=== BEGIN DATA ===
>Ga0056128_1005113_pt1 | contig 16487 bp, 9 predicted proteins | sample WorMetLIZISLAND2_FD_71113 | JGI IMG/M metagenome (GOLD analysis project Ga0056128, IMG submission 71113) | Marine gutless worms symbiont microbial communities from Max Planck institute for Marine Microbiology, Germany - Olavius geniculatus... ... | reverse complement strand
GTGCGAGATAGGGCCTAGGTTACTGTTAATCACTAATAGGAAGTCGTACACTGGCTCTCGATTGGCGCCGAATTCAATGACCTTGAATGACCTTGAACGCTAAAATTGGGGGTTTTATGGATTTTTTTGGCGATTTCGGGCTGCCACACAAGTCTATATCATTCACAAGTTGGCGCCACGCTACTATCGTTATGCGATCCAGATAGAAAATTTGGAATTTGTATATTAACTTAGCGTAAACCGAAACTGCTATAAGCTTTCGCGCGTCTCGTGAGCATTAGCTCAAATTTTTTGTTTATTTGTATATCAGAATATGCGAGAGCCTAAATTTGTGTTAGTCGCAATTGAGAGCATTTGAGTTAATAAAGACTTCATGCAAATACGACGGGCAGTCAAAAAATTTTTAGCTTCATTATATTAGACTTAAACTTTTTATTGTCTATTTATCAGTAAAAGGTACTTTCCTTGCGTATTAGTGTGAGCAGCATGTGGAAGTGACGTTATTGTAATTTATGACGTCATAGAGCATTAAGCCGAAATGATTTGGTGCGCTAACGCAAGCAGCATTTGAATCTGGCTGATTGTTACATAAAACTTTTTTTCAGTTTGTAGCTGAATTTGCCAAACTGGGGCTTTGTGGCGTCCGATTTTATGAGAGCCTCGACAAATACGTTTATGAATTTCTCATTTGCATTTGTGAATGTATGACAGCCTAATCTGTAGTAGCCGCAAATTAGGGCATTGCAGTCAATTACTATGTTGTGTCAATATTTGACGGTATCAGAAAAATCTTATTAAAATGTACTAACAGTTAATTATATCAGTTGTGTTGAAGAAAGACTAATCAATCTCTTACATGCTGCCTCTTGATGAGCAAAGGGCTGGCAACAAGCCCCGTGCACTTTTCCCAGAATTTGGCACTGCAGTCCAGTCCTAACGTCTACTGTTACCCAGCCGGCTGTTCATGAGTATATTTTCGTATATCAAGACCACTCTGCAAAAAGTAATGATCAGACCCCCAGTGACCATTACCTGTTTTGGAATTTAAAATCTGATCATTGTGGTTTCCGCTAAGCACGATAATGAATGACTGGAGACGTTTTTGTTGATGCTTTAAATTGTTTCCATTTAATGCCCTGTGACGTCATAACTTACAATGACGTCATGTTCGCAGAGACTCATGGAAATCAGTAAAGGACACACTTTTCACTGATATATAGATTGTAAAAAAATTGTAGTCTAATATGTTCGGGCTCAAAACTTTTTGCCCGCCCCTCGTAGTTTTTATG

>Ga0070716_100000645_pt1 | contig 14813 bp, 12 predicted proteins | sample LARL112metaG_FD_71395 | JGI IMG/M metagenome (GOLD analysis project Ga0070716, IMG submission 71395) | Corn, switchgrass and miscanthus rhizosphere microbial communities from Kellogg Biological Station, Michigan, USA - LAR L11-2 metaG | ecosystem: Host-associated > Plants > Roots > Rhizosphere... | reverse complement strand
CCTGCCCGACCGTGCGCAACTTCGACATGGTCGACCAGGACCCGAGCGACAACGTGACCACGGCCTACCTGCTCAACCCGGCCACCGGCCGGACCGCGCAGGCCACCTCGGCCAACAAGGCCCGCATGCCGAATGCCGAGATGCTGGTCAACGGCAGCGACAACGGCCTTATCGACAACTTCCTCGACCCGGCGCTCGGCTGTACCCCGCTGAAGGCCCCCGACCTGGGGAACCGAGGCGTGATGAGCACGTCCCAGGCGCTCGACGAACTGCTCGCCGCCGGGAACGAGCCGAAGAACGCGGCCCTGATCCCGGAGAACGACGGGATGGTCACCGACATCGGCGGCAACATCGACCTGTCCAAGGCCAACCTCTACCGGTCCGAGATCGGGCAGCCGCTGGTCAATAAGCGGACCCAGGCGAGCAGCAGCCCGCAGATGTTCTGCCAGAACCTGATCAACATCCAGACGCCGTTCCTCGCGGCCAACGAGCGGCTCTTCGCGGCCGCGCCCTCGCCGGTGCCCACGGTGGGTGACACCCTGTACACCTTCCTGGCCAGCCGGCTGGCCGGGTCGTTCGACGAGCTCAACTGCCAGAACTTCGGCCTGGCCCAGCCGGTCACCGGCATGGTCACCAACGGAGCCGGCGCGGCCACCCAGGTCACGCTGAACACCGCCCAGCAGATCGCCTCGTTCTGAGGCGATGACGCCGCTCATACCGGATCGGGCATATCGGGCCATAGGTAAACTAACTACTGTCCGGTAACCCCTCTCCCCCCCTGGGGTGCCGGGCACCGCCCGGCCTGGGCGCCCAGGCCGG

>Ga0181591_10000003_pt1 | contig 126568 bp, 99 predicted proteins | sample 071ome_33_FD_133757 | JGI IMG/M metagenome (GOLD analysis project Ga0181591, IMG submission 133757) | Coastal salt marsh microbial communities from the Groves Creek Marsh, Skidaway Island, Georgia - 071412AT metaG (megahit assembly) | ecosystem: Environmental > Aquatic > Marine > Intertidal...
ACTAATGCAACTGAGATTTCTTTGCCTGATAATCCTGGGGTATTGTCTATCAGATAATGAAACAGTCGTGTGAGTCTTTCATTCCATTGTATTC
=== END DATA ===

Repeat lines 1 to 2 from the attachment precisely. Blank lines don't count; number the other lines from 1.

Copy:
>Ga0056128_1005113_pt1 | contig 16487 bp, 9 predicted proteins | sample WorMetLIZISLAND2_FD_71113 | JGI IMG/M metagenome (GOLD analysis project Ga0056128, IMG submission 71113) | Marine gutless worms symbiont microbial communities from Max Planck institute for Marine Microbiology, Germany - Olavius geniculatus... ... | reverse complement strand
GTGCGAGATAGGGCCTAGGTTACTGTTAATCACTAATAGGAAGTCGTACACTGGCTCTCGATTGGCGCCGAATTCAATGACCTTGAATGACCTTGAACGCTAAAATTGGGGGTTTTATGGATTTTTTTGGCGATTTCGGGCTGCCACACAAGTCTATATCATTCACAAGTTGGCGCCACGCTACTATCGTTATGCGATCCAGATAGAAAATTTGGAATTTGTATATTAACTTAGCGTAAACCGAAACTGCTATAAGCTTTCGCGCGTCTCGTGAGCATTAGCTCAAATTTTTTGTTTATTTGTATATCAGAATATGCGAGAGCCTAAATTTGTGTTAGTCGCAATTGAGAGCATTTGAGTTAATAAAGACTTCATGCAAATACGACGGGCAGTCAAAAAATTTTTAGCTTCATTATATTAGACTTAAACTTTTTATTGTCTATTTATCAGTAAAAGGTACTTTCCTTGCGTATTAGTGTGAGCAGCATGTGGAAGTGACGTTATTGTAATTTATGACGTCATAGAGCATTAAGCCGAAATGATTTGGTGCGCTAACGCAAGCAGCATTTGAATCTGGCTGATTGTTACATAAAACTTTTTTTCAGTTTGTAGCTGAATTTGCCAAACTGGGGCTTTGTGGCGTCCGATTTTATGAGAGCCTCGACAAATACGTTTATGAATTTCTCATTTGCATTTGTGAATGTATGACAGCCTAATCTGTAGTAGCCGCAAATTAGGGCATTGCAGTCAATTACTATGTTGTGTCAATATTTGACGGTATCAGAAAAATCTTATTAAAATGTACTAACAGTTAATTATATCAGTTGTGTTGAAGAAAGACTAATCAATCTCTTACATGCTGCCTCTTGATGAGCAAAGGGCTGGCAACAAGCCCCGTGCACTTTTCCCAGAATTTGGCACTGCAGTCCAGTCCTAACGTCTACTGTTACCCAGCCGGCTGTTCATGAGTATATTTTCGTATATCAAGACCACTCTGCAAAAAGTAATGATCAGACCCCCAGTGACCATTACCTGTTTTGGAATTTAAAATCTGATCATTGTGGTTTCCGCTAAGCACGATAATGAATGACTGGAGACGTTTTTGTTGATGCTTTAAATTGTTTCCATTTAATGCCCTGTGACGTCATAACTTACAATGACGTCATGTTCGCAGAGACTCATGGAAATCAGTAAAGGACACACTTTTCACTGATATATAGATTGTAAAAAAATTGTAGTCTAATATGTTCGGGCTCAAAACTTTTTGCCCGCCCCTCGTAGTTTTTATG